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The Devastation of Losing a Loved One

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Your world has completely stopped, but at the same time, it is spinning wildly around you. You can’t stop sobbing. An unknown person passes you a bottle of water, you sip once and lift your face up of the coffin to thank him for the water, an old rhyme is coming from your silence ‘this world is not my home’. Your knees are buckling under your weight, and you are falling to the floor. You may be physically sick, vomiting until your stomach is empty. You watch people take you away and wonder what will happen at the funeral as doctors take you in for admission, life is all about a run that everyone takes but no one knows where the end is until you can get a grimes of the finish line. When some will cheer you up to glory while other will mourn you for a life time.

Have been constantly thinking about life and death, and its disturbs me on how terrifying “dying” must be, I always mention the fact that what scares me most about death is not dying, it is the possibility of merely ceasing to exist. Of course, it wouldn’t matter if that was actually the case, because once you cease to exist, you have no idea what you do. But nonetheless, the idea of no longer be able to feel neither she nor him. It’s a deeply saddening thought to me. Your sweet story only last the mourning time but the worst of you will haunt the village for ages. I will no longer make decisions about what comes next after I have turned into human remains, everybody else will but for how long, till the moment I will lay on my grave six four under, I thought for a moment, but will i decide where it is? What if they let my body be eaten by the vultures of the wilderness.

My mind keeps going back to the last time I saw the world. I replay my last words with them and wonder if you hugged them and told them I love them. Then I go further back and think about the signs i somehow missed and how this must be my fault. My mind will also go back again and again to the last time I can remember. I hope that I will never go back to the soil with all the ideas that fermented in my brains for second, minutes, hours, days and even ages. I hope that the weather will matter no more and the fantasies of this world as well. The same place the style the same position that they will decide that I lay on, will be it for the rest of it.  

Then the worst happens the parent are the most devastated , sometimes I wonder what if it happened to me, to loose the brightest brain I know, that joy the smile and the treasure, it something that no one can fathom until the reality strikes harshly and hard. Will you stand in the grocery store with everyone moving around you like nothing has happened? You will want to scream out, “My child is dead!” so they understand your pain. It will be like a movie playing in front of you. You will want answers. Maybe your child left a note that gives you some solace. But the note’s content will not be enough. There are always going to be more questions. You are likely never going to understand completely why this happened. You will spend a lot of time thinking about it. You will go through his or her room, backpacks, notebooks, and computer files, looking for more information or a special keepsake he or she left for you. You may or may not find it. Either way it will still not be enough.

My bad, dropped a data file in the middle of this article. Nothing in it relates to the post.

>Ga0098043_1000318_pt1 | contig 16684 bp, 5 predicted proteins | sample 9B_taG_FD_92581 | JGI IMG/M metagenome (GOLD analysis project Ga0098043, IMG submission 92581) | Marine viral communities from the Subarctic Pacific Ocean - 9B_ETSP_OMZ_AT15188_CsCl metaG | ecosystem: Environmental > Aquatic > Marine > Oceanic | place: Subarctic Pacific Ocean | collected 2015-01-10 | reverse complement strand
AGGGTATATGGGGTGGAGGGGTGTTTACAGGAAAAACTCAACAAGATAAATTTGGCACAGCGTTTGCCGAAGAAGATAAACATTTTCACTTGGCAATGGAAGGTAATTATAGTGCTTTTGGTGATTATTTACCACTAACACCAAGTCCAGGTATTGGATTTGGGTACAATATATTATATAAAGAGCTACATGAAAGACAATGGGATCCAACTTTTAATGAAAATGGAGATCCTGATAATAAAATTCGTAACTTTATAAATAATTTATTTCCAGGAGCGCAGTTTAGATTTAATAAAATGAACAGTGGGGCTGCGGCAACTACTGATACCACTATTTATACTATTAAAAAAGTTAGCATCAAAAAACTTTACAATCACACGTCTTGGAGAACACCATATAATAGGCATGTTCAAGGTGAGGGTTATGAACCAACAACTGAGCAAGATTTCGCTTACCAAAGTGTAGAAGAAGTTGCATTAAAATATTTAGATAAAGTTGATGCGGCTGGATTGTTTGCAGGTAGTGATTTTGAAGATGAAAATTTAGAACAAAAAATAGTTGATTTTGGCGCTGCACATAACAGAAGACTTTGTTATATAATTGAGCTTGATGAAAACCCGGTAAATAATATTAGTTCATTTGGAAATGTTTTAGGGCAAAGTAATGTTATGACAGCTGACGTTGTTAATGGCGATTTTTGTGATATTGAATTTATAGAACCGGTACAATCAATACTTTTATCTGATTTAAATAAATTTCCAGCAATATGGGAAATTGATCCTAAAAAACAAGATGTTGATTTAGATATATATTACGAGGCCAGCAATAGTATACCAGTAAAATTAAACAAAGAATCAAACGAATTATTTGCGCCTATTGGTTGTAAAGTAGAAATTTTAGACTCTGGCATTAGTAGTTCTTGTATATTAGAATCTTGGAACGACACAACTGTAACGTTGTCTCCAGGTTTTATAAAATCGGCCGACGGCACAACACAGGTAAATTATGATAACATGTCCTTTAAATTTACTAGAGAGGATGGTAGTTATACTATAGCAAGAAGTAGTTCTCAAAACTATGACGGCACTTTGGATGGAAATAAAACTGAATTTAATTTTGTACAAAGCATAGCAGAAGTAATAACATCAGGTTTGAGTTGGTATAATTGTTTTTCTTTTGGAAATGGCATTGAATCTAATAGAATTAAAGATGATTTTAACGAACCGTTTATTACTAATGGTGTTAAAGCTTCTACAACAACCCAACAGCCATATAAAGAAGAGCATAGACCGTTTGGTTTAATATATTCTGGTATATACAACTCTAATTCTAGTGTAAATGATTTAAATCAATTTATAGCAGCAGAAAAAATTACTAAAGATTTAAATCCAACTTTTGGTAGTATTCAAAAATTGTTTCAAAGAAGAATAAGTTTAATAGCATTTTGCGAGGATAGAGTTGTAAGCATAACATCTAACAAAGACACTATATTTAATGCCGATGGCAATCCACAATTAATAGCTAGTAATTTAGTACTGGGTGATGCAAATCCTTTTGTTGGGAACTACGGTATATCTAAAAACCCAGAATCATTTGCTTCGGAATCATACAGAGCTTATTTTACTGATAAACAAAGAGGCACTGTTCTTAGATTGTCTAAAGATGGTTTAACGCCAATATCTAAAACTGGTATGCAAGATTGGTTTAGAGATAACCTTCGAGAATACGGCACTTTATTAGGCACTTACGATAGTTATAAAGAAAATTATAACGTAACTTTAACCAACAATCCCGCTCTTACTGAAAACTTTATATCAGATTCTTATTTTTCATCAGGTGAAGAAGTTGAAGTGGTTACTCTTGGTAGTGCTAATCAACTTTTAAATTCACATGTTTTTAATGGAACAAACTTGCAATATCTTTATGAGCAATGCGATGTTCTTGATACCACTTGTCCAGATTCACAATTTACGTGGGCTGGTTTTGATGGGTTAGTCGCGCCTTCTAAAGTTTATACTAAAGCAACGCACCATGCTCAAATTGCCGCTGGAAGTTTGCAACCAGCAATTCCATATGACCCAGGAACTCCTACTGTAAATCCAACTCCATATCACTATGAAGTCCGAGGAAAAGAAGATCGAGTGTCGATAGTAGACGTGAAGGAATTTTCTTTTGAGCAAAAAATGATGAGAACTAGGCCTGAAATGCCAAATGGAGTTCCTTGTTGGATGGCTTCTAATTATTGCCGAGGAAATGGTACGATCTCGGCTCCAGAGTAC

Some of your friends won’t know what to say, so they will stay away. Others will try to find the right words and will say something hurtful without meaning to. Some will research the right things to say to someone in your situation. Some will send you cards and e-mails months from now, and you will be grateful they have not forgotten your loss and pain. Some will offer to sit quietly and hold you. You will have a hard time making decisions, not just big ones, like what to do with your child’s belongings or room or what the headstone should look like, but rather little ones, like what to have for dinner or what to wear. The first few months will be a blur. You will have memory issues where chunks of time are missing or you cannot remember conversations. Your work will suffer.

You will not enjoy socializing as you once did. You will hide behind closed doors and pulled shades so you do not need to interact with others. You will avoid phone calls and texts. You will turn down invitations that you would have once happily accepted. When you do find the wherewithal to go out, you will come home exhausted and emotionally drained. It will not be because people are unkind. It will be because interacting with others will enervate you. Some of your friends, family, and coworkers will want you to get over it and will tell you so. Your grief will make them uncomfortable. You will give yourself deadlines for feeling better.

You will be changed. But you will not always feel as hopeless and helpless as you do right now. Things will get better, but it will take time and effort. Please take the time to connect with resources especially developed for those who are traveling this road.

But always remember you are not alone in this journey. For me I wish you peace, love and light on this journey.

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